What Should Professional Sports Organizations Do about Players Who Use Steroids?

Article excerpt


All adults try to enhance their performance in a multitude of ways. We use cars and com-

puters to make our work more efficient. We use caffeine, alcohol and Viagra to improve our performance. We send our children to schools and Suzuki lessons to improve their cognitive and performance skills. We inject them with vaccines to enhance their immune systems.

Athletes have used performance-enhancing drugs and devices since the beginning of recorded history. Babylonians and Romans used herbs to improve their performance in battle. Naked Greeks put on shoes to run faster. Kenyan runners trained at altitude, and runners everywhere have carbo-loaded to improve their endurance.

None of these activities has been considered immoral or illegal. Why, then, are we re-enacting the Salem Witch Trials with steroids as the witch's brew? Why are our greatest athletes being threatened with imprisonment for this universal quest to succeed and excel, whether by using drugs, devices or other means?

To be sure, we have rules, and those who break the rules must suffer the penalties. But this begs the question of why we have this rule, particularly about an activity that is so distinctly human. The answers to this question seem to me morally incoherent, hypocritical or based on ice-cold wrong information. Let's look at five of the most common reasons for banning one of the myriad of performance-enhancing technologies - anabolic steroids.

First, critics say they confer an unfair advantage. But advantages are only unfair if they are unequally distributed. The usual solution is to equalize access. When Bob Seagren showed up at the 1972 Munich Olympics with a fiberglass vaulting pole, the response was to delay its use until others had a chance to practice with it but not to prohibit it.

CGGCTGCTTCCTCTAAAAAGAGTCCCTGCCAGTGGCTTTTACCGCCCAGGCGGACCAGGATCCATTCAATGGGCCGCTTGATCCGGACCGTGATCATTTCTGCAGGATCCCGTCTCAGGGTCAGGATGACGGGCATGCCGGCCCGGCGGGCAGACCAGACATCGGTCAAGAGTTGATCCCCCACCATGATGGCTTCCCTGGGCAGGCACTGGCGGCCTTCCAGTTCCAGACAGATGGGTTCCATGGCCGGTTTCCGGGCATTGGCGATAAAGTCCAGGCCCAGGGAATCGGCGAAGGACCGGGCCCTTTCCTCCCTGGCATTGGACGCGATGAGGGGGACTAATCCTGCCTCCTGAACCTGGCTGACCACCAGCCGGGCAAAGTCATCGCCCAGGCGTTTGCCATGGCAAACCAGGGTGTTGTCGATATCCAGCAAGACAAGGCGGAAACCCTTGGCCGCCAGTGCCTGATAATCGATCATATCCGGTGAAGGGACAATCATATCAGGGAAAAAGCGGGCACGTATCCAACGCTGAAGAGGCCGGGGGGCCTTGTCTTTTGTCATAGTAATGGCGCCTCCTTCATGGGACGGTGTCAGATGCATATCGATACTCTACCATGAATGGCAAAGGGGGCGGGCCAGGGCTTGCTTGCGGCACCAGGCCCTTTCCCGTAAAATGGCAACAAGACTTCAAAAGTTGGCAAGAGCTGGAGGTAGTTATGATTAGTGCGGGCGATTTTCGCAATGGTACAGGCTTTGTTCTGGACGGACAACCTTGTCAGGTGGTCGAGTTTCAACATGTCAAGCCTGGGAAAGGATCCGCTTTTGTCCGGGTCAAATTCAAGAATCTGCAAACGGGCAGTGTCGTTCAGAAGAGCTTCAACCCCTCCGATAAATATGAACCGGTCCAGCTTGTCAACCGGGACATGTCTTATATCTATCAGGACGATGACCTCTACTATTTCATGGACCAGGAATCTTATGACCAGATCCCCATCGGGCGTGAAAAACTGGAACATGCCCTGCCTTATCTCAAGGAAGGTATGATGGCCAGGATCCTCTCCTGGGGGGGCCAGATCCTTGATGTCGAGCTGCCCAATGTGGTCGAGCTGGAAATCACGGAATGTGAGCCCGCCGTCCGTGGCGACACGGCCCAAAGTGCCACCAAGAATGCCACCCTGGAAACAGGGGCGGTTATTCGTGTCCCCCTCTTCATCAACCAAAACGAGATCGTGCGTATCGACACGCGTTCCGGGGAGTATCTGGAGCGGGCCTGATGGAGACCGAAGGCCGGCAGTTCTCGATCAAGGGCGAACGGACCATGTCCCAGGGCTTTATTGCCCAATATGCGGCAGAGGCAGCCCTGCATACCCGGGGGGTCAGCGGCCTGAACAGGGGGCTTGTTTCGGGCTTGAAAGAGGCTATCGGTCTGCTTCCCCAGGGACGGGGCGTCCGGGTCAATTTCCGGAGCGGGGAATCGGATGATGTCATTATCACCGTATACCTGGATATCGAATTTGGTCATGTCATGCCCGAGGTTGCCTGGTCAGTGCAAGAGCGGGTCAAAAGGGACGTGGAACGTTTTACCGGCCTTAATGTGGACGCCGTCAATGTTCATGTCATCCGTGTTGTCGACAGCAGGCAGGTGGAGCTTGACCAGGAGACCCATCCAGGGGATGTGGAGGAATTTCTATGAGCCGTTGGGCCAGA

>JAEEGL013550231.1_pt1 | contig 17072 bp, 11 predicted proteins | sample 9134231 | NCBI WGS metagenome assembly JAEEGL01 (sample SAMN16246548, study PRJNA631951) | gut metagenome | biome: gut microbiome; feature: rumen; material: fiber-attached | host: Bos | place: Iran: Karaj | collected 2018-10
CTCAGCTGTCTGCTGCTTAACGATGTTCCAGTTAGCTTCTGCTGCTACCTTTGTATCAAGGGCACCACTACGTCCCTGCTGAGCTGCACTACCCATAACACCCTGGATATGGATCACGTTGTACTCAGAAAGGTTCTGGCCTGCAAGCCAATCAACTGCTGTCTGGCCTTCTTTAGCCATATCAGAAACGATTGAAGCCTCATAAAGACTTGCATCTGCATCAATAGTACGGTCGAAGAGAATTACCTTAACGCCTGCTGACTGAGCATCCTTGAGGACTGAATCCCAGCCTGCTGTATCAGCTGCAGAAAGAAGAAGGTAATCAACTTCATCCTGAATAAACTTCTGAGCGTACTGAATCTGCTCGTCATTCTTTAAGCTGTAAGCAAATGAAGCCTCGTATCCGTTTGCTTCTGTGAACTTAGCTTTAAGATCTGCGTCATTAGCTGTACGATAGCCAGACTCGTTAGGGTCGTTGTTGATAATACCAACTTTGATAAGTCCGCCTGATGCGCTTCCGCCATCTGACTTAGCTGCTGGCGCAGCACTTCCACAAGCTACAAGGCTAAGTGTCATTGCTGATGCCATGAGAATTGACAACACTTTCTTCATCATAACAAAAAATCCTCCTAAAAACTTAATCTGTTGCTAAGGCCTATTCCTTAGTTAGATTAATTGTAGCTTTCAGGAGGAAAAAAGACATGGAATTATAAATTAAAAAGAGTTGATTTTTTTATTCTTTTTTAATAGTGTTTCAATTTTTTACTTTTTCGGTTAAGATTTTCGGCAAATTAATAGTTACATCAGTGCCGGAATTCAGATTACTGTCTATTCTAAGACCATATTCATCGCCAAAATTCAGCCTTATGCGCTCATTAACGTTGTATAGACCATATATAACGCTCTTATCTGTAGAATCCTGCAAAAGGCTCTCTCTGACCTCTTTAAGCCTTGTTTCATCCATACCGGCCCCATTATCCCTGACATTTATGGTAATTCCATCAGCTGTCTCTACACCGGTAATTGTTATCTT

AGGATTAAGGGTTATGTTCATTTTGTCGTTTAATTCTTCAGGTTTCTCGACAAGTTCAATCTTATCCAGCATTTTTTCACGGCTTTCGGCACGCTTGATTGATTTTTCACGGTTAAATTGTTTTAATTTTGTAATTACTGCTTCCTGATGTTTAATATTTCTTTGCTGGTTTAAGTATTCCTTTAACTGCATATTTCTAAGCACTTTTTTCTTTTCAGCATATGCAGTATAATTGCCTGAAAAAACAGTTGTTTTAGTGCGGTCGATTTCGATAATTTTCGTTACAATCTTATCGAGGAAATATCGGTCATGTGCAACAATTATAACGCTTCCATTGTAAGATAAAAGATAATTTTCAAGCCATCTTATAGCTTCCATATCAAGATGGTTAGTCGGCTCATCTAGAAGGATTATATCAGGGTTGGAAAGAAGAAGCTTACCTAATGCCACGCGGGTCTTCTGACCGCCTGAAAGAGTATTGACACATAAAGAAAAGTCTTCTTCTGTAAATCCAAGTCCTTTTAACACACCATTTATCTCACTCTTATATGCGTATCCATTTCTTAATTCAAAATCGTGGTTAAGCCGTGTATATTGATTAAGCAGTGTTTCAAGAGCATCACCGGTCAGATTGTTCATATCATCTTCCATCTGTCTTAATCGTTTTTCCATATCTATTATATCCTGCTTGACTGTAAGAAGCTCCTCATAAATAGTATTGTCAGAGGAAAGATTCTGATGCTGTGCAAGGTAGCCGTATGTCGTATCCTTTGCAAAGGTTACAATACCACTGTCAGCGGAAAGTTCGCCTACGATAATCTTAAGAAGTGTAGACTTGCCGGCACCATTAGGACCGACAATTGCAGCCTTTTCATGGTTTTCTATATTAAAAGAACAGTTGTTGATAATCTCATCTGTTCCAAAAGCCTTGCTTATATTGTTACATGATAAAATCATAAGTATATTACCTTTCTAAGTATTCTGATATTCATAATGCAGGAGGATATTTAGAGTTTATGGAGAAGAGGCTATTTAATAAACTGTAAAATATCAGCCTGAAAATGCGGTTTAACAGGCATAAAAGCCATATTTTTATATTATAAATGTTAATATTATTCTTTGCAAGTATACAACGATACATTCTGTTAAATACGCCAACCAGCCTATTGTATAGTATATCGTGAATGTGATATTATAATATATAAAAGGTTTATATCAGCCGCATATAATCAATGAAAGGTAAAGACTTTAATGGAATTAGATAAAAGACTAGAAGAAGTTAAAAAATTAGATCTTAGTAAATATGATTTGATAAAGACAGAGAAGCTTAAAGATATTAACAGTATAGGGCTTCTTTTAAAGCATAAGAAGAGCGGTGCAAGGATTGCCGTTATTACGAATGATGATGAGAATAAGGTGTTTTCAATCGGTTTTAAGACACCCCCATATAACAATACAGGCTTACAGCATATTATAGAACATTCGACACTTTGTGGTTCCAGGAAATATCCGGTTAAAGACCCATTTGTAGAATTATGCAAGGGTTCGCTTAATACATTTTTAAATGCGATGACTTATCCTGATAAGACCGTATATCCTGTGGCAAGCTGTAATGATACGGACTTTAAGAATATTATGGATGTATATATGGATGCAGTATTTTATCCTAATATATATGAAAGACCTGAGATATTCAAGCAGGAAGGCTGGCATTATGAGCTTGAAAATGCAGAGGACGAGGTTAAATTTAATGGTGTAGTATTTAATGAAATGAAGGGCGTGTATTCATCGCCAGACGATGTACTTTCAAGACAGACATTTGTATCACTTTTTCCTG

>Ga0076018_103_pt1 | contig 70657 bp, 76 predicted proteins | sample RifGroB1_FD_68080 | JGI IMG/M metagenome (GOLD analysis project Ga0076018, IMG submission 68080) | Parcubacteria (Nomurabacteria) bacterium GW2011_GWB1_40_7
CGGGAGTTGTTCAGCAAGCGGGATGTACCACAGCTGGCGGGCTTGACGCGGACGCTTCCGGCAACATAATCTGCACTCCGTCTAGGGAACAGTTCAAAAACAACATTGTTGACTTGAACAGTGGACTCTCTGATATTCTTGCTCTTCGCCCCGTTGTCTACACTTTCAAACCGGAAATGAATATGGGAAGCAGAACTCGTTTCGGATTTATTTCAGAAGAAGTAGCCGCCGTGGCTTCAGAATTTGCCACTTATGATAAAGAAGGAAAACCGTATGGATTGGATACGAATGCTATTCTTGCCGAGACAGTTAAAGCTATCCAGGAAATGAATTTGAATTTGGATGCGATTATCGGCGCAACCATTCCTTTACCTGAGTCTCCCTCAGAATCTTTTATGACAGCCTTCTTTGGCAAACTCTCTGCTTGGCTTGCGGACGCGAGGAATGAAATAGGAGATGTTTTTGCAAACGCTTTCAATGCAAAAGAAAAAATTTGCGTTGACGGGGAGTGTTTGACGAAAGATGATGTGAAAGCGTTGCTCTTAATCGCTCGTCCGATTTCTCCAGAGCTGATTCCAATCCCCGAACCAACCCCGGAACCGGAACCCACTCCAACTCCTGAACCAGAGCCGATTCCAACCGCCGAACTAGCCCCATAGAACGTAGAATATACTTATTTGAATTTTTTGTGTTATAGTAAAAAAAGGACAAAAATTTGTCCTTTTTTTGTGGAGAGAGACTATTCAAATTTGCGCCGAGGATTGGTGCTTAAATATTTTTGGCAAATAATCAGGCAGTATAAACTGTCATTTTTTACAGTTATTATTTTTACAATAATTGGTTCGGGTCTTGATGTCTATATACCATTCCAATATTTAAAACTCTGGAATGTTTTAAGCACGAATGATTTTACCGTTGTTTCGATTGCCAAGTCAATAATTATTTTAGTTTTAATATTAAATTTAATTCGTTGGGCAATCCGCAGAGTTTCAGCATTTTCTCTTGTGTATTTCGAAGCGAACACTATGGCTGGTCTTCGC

The unfair advantage argument is further undermined by the rampant hypocrisy. In the 1988 Seoul Olympics, where Ben Johnson lost his gold medal and world record because of steroid use, Janet Evans, the American swimmer, bragged about the special swimsuit that we had kept secret from the East Germans. Johnson used a drug that was available to everyone, virtually on the training room tables. Evans used secret technology, available to none of her competitors and bragged about it. The press cheered American ingenuity and made Johnson a pariah.

Bud Selig, the Major League Baseball commissioner, preaches about a level playing field, but he presides over a league in which the New York Yankees payroll is two to three times that of most of their competitors, including my beloved Milwaukee Brewers, and have failed to make the playoffs only once in 15 years.

Second, critics say that steroids are harmful, but they rely on information that is exaggerated or simply fabricated. We are told repeatedly that steroids cause heart disease, cancer and stroke. Oral testosterone was associated with liver cancer, but for decades the steroids of choice have been injectable versions of different molecules, which have not been associated with liver or any other cancer. …